At his first one-man show as a video artist at the New School for Social Research in New York City, Paik's Magnet TV (1965) utilized a magnetic force to alter a video image. Later, he used a degausser, an industry tool employed to erase videotape, to creatively manipulate video images.

Also in 1965, the first Sony portable half-inch videotape recorder and player became available to consumers. This development expanded the reach of television and put the medium into the hands of artists such as Paik, who bought his first video camera at the Liberty Music Shop in New York City. His first recording was in the store, where he captured the repetitive action of buttoning and unbuttoning his coat on videotape.

Paik's most significant collaboration was with the avant-garde cellist Charlotte Moorman, with whom he participated in the historic TV as a Creative Medium Show at the Howard Wise Gallery in New York City in 1969. An all but topless Moorman played cello wearing a bra that housed two small television monitors designed by Paik. The live performance was a scandal and further demonstrated the fact that television was a versatile and diversified medium connected to life, not just an impassive object to be watched at home.

Paik altered the color of his work with the Paik–Abe Video Synthesizer, which he developed with the engineer Shuga Abe in 1964. They refined their invention at WGBH in Boston, as well as two New York facilities, WNET-TV in New York City and the Experimental Television Center in Binghamton.

During the 1960s Paik was responsible for the introduction of a new artistic medium into global culture. His bold experiments inspired a cadre of video artists in the 1970s, many of whom were first-generation video creators. In the new millennium, video art is an established and accepted medium, and Paik continues to exercise his protean talents to explore the electronic and digital properties of the medium he helped create. His work has evolved in size and scope as sculpture installations, environments, and images.

John G. Handhardt, The Worlds of Nam June Paik (2000), is a comprehensive overview of Paik's work. Aspects of his career in video art are examined in Wulf Herzogenrath, Nam June Paik:Fluxus, Video (1983); Edith Decker-Phillips, Paik Video (1988); and Nam June Paik, Nam June Paik: Video Works, 1963–88: 29 September–11 December 1988, Hayward Gallery (1988).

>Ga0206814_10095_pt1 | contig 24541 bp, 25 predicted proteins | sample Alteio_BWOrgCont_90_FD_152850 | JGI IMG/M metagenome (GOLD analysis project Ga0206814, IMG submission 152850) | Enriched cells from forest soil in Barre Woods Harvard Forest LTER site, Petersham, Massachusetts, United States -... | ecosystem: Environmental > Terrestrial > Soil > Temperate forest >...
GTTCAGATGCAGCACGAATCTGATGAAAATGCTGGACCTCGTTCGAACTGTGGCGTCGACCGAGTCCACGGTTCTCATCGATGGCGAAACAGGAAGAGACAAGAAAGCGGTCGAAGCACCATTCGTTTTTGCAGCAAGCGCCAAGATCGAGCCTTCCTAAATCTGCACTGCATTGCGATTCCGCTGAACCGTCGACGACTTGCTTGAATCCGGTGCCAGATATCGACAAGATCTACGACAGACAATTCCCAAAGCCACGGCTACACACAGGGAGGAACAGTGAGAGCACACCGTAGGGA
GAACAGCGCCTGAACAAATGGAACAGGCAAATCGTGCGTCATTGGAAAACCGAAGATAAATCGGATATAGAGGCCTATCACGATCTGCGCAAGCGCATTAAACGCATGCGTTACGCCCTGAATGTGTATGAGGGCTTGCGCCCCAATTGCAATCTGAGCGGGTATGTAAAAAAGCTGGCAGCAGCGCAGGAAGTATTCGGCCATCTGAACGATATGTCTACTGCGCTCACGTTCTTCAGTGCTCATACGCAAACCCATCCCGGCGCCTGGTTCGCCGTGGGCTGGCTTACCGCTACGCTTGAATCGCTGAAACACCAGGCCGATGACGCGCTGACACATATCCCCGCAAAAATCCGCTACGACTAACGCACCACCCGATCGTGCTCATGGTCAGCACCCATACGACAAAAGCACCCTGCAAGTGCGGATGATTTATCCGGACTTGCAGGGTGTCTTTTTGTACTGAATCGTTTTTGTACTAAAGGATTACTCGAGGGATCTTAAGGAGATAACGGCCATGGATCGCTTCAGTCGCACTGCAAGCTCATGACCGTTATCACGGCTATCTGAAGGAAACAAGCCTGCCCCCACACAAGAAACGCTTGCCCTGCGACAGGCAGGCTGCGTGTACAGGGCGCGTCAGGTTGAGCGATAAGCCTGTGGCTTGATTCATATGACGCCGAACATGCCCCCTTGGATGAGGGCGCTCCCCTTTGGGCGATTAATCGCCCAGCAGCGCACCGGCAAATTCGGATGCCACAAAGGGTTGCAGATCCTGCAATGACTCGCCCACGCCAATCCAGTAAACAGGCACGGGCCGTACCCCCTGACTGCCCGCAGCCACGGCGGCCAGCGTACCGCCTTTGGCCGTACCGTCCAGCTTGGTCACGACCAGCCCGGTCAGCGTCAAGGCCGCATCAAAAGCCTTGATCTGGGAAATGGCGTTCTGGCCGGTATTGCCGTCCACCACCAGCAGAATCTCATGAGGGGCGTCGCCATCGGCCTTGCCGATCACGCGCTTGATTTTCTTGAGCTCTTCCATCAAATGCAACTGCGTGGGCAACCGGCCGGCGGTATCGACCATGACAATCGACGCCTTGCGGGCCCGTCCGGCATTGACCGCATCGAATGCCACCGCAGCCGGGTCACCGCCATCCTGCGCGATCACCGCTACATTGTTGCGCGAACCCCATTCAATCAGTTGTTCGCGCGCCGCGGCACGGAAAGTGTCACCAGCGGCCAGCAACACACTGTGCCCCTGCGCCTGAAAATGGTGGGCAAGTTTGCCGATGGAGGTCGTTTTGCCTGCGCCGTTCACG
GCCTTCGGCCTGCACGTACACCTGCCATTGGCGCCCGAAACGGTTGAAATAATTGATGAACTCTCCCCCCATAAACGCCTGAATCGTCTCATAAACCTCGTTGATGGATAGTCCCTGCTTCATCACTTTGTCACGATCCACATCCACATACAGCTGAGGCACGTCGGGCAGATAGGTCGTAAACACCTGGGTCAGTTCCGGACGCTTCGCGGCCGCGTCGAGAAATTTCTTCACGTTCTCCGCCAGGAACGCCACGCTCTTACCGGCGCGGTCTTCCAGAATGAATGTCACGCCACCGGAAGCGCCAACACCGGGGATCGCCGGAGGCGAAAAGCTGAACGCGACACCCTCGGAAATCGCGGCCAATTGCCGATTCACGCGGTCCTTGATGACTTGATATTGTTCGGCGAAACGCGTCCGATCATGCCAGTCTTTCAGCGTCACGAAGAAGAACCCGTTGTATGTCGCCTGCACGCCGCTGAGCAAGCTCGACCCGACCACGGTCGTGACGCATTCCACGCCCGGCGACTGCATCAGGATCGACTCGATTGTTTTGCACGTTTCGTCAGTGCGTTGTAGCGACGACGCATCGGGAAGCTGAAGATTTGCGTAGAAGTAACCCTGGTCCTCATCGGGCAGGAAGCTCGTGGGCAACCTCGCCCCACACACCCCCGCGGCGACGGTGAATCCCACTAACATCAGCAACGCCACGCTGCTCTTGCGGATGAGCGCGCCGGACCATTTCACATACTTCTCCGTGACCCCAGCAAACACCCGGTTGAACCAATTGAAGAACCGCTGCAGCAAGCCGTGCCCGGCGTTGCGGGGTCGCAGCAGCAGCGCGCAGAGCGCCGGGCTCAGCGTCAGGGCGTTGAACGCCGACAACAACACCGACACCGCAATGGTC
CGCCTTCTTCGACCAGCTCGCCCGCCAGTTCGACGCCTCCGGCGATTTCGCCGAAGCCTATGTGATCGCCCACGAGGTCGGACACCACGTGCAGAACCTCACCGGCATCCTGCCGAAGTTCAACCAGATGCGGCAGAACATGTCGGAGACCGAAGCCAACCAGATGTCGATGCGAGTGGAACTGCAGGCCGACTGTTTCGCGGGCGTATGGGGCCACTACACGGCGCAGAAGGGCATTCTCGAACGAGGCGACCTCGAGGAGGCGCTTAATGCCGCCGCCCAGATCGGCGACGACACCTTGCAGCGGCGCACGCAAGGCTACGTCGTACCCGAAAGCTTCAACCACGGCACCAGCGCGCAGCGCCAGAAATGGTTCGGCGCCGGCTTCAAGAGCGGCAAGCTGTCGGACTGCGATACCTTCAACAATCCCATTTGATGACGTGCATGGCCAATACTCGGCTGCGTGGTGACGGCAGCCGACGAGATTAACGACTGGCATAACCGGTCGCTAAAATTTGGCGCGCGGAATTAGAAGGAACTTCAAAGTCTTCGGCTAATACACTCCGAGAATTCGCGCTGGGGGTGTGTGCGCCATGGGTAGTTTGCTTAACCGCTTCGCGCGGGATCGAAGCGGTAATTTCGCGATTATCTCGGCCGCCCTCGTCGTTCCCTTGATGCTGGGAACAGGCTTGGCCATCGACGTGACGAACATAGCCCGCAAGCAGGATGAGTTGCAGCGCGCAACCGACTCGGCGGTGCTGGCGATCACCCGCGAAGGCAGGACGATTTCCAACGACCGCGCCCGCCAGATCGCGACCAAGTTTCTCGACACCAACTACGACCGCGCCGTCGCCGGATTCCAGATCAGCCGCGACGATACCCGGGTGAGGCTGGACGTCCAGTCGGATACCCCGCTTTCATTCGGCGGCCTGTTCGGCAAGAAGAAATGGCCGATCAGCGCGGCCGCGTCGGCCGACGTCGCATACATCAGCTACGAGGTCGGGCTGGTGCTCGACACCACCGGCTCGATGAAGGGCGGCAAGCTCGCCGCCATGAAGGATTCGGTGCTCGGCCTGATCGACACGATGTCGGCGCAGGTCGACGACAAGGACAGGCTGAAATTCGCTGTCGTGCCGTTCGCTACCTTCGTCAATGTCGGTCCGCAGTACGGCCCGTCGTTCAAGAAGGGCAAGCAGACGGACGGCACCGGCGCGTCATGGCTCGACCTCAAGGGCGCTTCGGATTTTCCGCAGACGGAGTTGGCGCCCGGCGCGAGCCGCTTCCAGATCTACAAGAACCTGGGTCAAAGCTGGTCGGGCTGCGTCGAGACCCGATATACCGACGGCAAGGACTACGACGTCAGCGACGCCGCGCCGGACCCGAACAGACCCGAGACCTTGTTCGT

Vincent LoBrutto

Cite this article
Pick a style below, and copy the text for your bibliography.

  • MLA
  • Chicago
  • APA

"Paik, Nam June." Scribner Encyclopedia of American Lives, Thematic Series: The 1960s. . Encyclopedia.com. 18 Sep. 2018 <http://www.encyclopedia.com>.

"Paik, Nam June." Scribner Encyclopedia of American Lives, Thematic Series: The 1960s. . Encyclopedia.com. (September 18, 2018). http://www.encyclopedia.com/humanities/encyclopedias-almanacs-transcripts-and-maps/paik-nam-june

"Paik, Nam June." Scribner Encyclopedia of American Lives, Thematic Series: The 1960s. . Retrieved September 18, 2018 from Encyclopedia.com: http://www.encyclopedia.com/humanities/encyclopedias-almanacs-transcripts-and-maps/paik-nam-june

Learn more about citation styles

Citation styles

Encyclopedia.com gives you the ability to cite reference entries and articles according to common styles from the Modern Language Association (MLA), The Chicago Manual of Style, and the American Psychological Association (APA).

Within the “Cite this article” tool, pick a style to see how all available information looks when formatted according to that style. Then, copy and paste the text into your bibliography or works cited list.

Because each style has its own formatting nuances that evolve over time and not all information is available for every reference entry or article, Encyclopedia.com cannot guarantee each citation it generates. Therefore, it’s best to use Encyclopedia.com citations as a starting point before checking the style against your school or publication’s requirements and the most-recent information available at these sites:

Modern Language Association

http://www.mla.org/style

The Chicago Manual of Style

http://www.chicagomanualofstyle.org/tools_citationguide.html

American Psychological Association

http://apastyle.apa.org/

Notes:
  • Most online reference entries and articles do not have page numbers. Therefore, that information is unavailable for most Encyclopedia.com content. However, the date of retrieval is often important. Refer to each style’s convention regarding the best way to format page numbers and retrieval dates.
  • In addition to the MLA, Chicago, and APA styles, your school, university, publication, or institution may have its own requirements for citations. Therefore, be sure to refer to those guidelines when editing your bibliography or works cited list.